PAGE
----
Years ago when I was asked to take a Sunday School class of 13-year-olds who had the reputation of running out every teacher, I agreed on one condition. If I spent hours of preparation on an informative and motivating lesson, I insisted on the right to ask any person to leave the room if he were preventing me from presenting that lesson to the rest of the class.
The bishop demurred, but I pressed the old, often-used reason: “Well, it’s better for one to perish—or lose out—than for the whole class to dwindle in unbelief.”
The bishop looked over at the Sunday School president whose mute appeal told me that they had already had a long string of flat refusals. The bishop’s final words were, “Well, pray a lot about it and let’s see how it goes.”
I went into the class just daring anyone to step out of line. And of course they did. I had already told them that if they were expelled, it would be for as long as I was teacher. I intended for them to know that I meant business—and the braver souls had to find out if I’d stick by my guns.
But I had to eliminate only two before the rest of the class settled down to some interesting give-and-take learning sessions. The family of one expelled boy was already moving to another town, and the other boy sat with his parents in the adult class until I was released for a job in the Relief Society.
It did not bother me at all. I knew I was right; and, if the boy had to endure any ridicule from his peers, it was no more than he deserved!
It wasn’t until several years later when I read a statement in the Instructor that I began to suspect that I’d copped out as a teacher. A great-grandfather, who had been sent out of a Sunday School class as a teenager, had returned to the Church only recently. His statement: “I now have fifty-nine descendants who are not in the Church.”
Just what can a teacher do to prevent such catastrophes? First, he has to want to, and want to enough. I am now convinced that through prayer, diligence, and time we can solve almost any classroom problem.
The Church’s current Teacher Development Program and the inservice lessons cause changes nothing short of phenomenal in the teachers who apply these lessons. During the past 34 years I have taught in every organization except the priesthood and have even assisted my husband in a few of those lessons. Yet I still marvel at the breakthrough I felt from the Teacher Development lessons in the new purposefulness and ease of preparation, as well as the effectiveness I’ve recognized in my own situation. Multiply this by thousands throughout the Church!
Physical preparation beforehand can prevent classroom problems; and diligent spiritual and mental preparation by the teacher consistently to present a variety of sparkling, interesting lessons will win over all but the most disturbed children. There is also the idea of planned actions (not reactions) for the teacher to use in case of disruptions that cannot be overlooked.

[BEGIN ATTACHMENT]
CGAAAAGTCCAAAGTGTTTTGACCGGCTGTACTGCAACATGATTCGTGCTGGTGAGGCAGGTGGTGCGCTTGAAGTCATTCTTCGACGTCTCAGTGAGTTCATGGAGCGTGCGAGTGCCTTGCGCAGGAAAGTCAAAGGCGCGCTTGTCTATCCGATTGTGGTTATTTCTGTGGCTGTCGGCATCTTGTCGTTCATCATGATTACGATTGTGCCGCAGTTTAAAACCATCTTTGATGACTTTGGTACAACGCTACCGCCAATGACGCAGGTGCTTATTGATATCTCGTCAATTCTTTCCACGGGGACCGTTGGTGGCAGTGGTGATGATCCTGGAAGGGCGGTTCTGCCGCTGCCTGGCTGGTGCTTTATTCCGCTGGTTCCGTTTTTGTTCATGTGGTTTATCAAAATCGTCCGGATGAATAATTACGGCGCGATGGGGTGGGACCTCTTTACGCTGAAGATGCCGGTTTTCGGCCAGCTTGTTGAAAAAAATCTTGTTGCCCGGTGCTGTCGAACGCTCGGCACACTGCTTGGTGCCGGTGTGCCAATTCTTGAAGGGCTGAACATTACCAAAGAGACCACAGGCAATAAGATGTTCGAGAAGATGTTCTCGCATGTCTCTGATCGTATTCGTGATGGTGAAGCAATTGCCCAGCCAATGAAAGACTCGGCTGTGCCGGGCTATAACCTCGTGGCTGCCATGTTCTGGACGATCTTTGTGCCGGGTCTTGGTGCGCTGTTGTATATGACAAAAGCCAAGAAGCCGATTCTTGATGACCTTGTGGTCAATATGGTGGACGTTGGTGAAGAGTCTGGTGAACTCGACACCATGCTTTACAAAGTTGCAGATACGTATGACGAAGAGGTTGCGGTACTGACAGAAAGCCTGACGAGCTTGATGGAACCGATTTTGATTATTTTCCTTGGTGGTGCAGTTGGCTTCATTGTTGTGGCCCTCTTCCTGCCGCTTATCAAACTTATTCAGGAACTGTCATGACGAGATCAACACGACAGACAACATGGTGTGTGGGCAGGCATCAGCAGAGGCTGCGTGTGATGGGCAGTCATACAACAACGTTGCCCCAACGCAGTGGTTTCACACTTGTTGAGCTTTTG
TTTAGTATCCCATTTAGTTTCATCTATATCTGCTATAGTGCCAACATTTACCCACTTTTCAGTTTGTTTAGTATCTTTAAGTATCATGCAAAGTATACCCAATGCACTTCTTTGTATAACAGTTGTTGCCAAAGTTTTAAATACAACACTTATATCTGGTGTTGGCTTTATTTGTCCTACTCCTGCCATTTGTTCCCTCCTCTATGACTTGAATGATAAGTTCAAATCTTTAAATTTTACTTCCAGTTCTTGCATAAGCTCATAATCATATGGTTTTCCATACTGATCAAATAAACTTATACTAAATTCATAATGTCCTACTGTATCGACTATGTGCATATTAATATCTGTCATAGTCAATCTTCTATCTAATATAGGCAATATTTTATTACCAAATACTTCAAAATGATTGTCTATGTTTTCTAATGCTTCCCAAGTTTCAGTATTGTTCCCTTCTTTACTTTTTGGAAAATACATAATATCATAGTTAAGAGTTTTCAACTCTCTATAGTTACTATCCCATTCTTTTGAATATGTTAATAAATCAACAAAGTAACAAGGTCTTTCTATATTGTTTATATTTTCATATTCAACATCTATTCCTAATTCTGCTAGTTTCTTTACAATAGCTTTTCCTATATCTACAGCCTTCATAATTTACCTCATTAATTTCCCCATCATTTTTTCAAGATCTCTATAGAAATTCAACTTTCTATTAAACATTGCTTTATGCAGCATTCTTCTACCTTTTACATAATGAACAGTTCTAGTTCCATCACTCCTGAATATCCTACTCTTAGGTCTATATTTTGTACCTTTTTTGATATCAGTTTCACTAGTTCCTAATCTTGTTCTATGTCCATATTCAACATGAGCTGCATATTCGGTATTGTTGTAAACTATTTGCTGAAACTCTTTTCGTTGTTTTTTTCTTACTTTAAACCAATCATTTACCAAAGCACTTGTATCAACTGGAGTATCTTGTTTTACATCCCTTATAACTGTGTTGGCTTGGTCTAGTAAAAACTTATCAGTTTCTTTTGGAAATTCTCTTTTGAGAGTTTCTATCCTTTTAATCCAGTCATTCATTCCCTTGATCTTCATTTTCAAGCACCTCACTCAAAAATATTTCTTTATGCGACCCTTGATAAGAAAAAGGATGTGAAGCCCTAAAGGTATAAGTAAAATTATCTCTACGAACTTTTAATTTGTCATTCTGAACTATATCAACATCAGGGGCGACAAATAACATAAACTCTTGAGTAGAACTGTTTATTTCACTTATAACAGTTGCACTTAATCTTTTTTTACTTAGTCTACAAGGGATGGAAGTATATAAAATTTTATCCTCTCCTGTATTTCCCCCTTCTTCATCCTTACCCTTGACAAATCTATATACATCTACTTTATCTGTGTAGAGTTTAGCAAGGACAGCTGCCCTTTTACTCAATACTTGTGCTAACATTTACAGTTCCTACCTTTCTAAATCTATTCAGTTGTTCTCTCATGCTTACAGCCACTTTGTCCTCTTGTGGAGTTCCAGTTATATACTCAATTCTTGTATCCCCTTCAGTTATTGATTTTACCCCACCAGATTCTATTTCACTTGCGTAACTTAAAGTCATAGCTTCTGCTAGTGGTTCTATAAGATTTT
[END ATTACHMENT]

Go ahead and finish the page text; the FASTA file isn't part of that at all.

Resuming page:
But what of the long-time “hard-core” misbehavior? No matter how obnoxious he seems, wouldn’t it be easier to build a bridge of empathy to the person if you take the trouble to find out why he has such a deep need to be noticed at any cost? What can a teacher accomplish during a 45-minute class once a week to combat a home environment problem that has probably been years in developing?
Once the teacher has established the desire within his own heart to use all the resource helps available to him, I believe the whole secret is time. He may not be able to solve the child’s basic problems, but many a life has been redirected because the person discovered there was just one person who honestly cared about him. It takes time to learn about the child’s background and home situation. It takes time to find out his interests and show an appreciation of them—to be at the ball game he plays in or help him with a talk he’s worried about for English class. It takes time to listen to him long enough to gain his confidence.
And how can that time be found for so many of us who are now squeezing our lesson studies in reluctantly and last-minutely?
Well, when we accept the call to teach a lesson once a week, how much time should we be willing to spend on that job?
Think over the past week, the past month. Aren’t there some blocks of time we’ve spent on things less important to our eternal exaltation? Are we passing up opportunities for spiritual growth through services slothfully carried out?
Once we are called by the bishop (the Lord), this means that our stewardship now includes that particular job. We alone are given the stewardship of being the teacher in that class.
The Sunday School teacher who sent from the class the fellow who later had 59 descendants out of the Church was certainly not the sole cause of this. Every life has many variables that might have caused another person to react in a completely opposite way. But isn’t it just possible that that teacher might have been the means of saving those 59 souls?